The only way to do this is through the adoption of a networked Operating Model. A firm needs to concentrate on its expertise and then use any number of partners or suppliers to support it. This allows the investment firm to re-shape as required in a much easier and quicker way that can be achieved today and leverages the skill and ability of the supplier firms that too focus on their key skills and expertise.

So, for example, and in very basic terms, an investment manager focusses on investment decisions, but uses other expert supplier firms to provide services such as to settle trades, gather prices, undertake reconciliation activities etc. which fulfils the end-to end need of the client but streamlines the organisation and facilitates much greater efficiency. Scale is accommodated within the supplier firm and not within the investment firm – who can rely on a quality service governed by SLAs. Similarly, other expert firms can be used to provide IT systems, such as order execution systems, guideline checking systems and client reporting systems – where the investment firm wants to retain direct control over the function with its people using an externally provided IT solution. Selecting the right partners means the organisation can achieve “top of the class” provision, without the burden of requiring more manpower supporting, maintaining and developing the systems. Due to the efficiency and flexibility of the expert systems, scale and change can be achieved without a corresponding operational headache within the investment firm.

As a result of doing so, the individual players become better at what they do, because they concentrate on particular aspects and duplication of effort across the industry is reduced, streamlining flows and increased efficiency emerges. The industry changes that it brings about would still allow differentiation in products and service levels as each participant would still compete, but operationally, through adoption of ubiquitous technology, consolidation would eventually occur, creating larger hubs that service multiple clients through the same platform.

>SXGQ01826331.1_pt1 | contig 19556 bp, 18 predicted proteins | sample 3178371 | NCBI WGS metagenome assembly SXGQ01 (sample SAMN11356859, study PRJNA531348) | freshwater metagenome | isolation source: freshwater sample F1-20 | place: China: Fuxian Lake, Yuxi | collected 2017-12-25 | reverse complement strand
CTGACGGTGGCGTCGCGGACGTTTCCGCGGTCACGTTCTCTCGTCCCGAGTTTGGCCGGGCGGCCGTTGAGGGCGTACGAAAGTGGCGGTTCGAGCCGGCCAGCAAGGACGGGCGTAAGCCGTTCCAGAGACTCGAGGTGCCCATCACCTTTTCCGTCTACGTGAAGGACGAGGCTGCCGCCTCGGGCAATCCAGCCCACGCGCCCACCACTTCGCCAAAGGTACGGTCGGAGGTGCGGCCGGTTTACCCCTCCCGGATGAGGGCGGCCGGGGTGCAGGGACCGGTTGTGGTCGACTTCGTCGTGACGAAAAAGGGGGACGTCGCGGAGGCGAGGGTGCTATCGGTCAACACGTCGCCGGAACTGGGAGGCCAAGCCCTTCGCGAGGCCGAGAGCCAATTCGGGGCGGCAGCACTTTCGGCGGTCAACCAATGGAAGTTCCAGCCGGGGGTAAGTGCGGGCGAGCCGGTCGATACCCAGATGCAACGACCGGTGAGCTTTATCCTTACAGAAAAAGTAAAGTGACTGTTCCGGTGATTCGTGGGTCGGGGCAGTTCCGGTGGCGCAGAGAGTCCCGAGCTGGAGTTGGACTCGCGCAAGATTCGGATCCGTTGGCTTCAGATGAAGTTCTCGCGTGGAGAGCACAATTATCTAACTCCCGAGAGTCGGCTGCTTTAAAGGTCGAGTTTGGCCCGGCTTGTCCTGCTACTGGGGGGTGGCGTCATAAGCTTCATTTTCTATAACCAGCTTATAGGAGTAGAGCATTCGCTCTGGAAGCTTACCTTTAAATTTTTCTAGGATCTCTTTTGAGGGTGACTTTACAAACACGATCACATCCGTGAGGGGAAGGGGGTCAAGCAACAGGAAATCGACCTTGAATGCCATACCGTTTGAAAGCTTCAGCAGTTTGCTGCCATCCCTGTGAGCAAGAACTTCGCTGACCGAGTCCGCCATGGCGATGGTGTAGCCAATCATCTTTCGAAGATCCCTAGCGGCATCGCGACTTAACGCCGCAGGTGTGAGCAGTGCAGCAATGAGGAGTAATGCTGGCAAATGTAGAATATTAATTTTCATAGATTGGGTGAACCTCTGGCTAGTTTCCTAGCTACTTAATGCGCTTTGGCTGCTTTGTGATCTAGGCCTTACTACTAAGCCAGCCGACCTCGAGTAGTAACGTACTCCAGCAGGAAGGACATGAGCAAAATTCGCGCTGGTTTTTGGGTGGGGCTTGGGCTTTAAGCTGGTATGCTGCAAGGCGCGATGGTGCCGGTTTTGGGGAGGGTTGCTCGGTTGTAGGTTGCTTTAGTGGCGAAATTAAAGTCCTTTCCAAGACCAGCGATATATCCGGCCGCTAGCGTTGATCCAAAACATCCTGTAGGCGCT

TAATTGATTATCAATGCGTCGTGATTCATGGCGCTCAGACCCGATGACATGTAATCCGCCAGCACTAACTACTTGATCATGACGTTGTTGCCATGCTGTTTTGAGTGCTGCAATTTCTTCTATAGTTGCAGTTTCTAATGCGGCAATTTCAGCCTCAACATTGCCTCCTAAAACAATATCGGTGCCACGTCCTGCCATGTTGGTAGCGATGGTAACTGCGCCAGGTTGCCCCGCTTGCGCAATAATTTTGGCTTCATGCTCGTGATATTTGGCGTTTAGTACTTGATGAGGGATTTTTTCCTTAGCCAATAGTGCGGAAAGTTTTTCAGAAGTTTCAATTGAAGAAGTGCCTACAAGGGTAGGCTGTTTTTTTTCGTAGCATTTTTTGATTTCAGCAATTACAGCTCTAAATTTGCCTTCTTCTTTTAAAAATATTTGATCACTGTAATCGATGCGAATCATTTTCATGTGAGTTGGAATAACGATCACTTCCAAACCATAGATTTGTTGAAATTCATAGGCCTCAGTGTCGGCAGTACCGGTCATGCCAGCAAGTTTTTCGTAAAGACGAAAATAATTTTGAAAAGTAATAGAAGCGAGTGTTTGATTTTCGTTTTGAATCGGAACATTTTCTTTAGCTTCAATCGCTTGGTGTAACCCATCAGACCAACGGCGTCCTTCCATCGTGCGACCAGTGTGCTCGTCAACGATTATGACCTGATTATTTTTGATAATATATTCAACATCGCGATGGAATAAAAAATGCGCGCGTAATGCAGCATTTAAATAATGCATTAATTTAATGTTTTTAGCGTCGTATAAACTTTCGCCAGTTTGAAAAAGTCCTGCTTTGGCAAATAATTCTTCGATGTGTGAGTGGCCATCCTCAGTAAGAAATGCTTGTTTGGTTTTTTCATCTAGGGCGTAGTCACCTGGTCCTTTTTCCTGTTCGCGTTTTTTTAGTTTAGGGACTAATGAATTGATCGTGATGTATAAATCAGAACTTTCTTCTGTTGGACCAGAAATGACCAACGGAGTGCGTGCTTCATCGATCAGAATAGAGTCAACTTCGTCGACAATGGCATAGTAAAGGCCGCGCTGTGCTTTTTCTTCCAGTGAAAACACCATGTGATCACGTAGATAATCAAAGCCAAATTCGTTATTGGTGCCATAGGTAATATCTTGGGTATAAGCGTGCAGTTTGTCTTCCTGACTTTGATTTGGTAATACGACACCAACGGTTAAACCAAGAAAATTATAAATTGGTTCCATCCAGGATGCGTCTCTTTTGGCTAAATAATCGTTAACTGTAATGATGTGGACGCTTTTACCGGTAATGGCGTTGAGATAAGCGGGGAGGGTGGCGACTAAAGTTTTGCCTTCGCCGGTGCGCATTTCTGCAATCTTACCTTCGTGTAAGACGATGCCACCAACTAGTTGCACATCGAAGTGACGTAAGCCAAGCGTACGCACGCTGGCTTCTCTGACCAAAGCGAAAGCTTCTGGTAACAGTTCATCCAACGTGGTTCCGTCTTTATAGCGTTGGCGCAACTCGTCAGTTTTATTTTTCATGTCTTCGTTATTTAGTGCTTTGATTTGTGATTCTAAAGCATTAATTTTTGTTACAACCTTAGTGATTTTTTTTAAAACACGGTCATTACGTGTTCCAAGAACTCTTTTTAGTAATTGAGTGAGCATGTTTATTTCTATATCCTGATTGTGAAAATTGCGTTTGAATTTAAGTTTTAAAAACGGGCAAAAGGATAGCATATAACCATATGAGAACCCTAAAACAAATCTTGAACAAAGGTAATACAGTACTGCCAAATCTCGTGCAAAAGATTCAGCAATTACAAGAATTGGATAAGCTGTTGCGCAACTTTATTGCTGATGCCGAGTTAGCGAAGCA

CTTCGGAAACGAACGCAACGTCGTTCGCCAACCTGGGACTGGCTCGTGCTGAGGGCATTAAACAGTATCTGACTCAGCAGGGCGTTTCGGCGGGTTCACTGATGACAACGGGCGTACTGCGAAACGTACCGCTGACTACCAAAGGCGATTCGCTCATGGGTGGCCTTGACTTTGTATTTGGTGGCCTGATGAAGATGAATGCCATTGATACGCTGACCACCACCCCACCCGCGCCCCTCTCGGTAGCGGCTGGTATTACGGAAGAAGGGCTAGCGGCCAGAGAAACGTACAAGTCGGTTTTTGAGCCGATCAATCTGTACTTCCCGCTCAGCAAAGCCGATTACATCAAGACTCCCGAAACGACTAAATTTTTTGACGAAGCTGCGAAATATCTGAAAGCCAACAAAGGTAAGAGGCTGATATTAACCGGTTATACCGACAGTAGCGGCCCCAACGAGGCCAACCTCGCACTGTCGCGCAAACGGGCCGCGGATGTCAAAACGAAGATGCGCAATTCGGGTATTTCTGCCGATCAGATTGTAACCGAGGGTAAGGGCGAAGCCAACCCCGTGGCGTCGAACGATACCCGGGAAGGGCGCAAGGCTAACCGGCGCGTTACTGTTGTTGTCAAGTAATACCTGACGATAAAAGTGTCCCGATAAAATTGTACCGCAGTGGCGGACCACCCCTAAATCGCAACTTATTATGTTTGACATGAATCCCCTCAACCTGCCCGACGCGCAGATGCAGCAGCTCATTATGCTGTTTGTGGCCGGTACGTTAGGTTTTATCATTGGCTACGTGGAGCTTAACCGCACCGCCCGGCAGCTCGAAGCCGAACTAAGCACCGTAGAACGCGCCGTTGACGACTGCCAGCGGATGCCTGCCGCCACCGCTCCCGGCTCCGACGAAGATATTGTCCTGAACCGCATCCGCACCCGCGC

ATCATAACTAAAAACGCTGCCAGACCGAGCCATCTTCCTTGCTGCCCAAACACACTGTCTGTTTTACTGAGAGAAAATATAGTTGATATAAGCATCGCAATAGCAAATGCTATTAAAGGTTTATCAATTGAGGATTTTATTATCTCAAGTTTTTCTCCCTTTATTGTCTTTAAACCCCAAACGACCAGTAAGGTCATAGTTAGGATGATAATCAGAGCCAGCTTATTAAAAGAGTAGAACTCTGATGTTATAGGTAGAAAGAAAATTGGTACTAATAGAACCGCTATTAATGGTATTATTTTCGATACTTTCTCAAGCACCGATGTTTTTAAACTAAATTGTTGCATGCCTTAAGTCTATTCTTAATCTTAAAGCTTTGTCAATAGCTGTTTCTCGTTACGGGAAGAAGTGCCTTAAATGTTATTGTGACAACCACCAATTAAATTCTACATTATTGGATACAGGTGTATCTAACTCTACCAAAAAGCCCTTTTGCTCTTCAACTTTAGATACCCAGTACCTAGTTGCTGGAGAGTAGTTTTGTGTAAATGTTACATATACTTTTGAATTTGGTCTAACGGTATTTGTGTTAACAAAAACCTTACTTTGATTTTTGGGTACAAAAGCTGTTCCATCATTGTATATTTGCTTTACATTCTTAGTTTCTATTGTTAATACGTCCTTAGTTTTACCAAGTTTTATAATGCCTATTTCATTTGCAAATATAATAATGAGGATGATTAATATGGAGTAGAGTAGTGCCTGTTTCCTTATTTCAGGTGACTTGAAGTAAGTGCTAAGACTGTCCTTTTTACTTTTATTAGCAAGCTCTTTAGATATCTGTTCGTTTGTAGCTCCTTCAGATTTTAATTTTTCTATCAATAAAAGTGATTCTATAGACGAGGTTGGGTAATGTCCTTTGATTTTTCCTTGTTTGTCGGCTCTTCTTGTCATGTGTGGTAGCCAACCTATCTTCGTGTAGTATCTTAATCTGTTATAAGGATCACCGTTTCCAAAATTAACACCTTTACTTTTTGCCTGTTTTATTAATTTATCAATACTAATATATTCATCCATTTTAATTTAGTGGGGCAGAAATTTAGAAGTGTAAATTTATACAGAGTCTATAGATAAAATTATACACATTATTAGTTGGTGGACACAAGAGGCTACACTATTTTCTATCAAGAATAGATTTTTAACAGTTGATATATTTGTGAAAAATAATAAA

With regard to client and fund reporting, or any client-directed output, it would seem that it’s one of the first, and maybe easiest to outsource to an expert system provider. Data amassed by the investment manager can already be easily taken, re-worked and formatted to provide best-in-class client and fund reporting at a fraction of the cost (and time) of on-premise technology and large manual reporting teams.

Let Opus Nebula provide your reporting system. Reporting as a Service is cloud-based and provides a complete, scalable, flexible, and future proof client and fund reporting solution. Incorporating Reporting as a Service into your organisation design means you remain flexible to future client needs without the overhead of maintaining and developing the IT solution. Allowing you to focus on what’s truly important to your clients.

To find out more about Reporting as a Service and how it benefits firms like yours, visit our website at www.opus-nebula.com and contact us personally or via enquiries@opus-nebula.com to arrange a meeting and see a live demonstration of the system.

Andrew Sherlock
Opus Nebula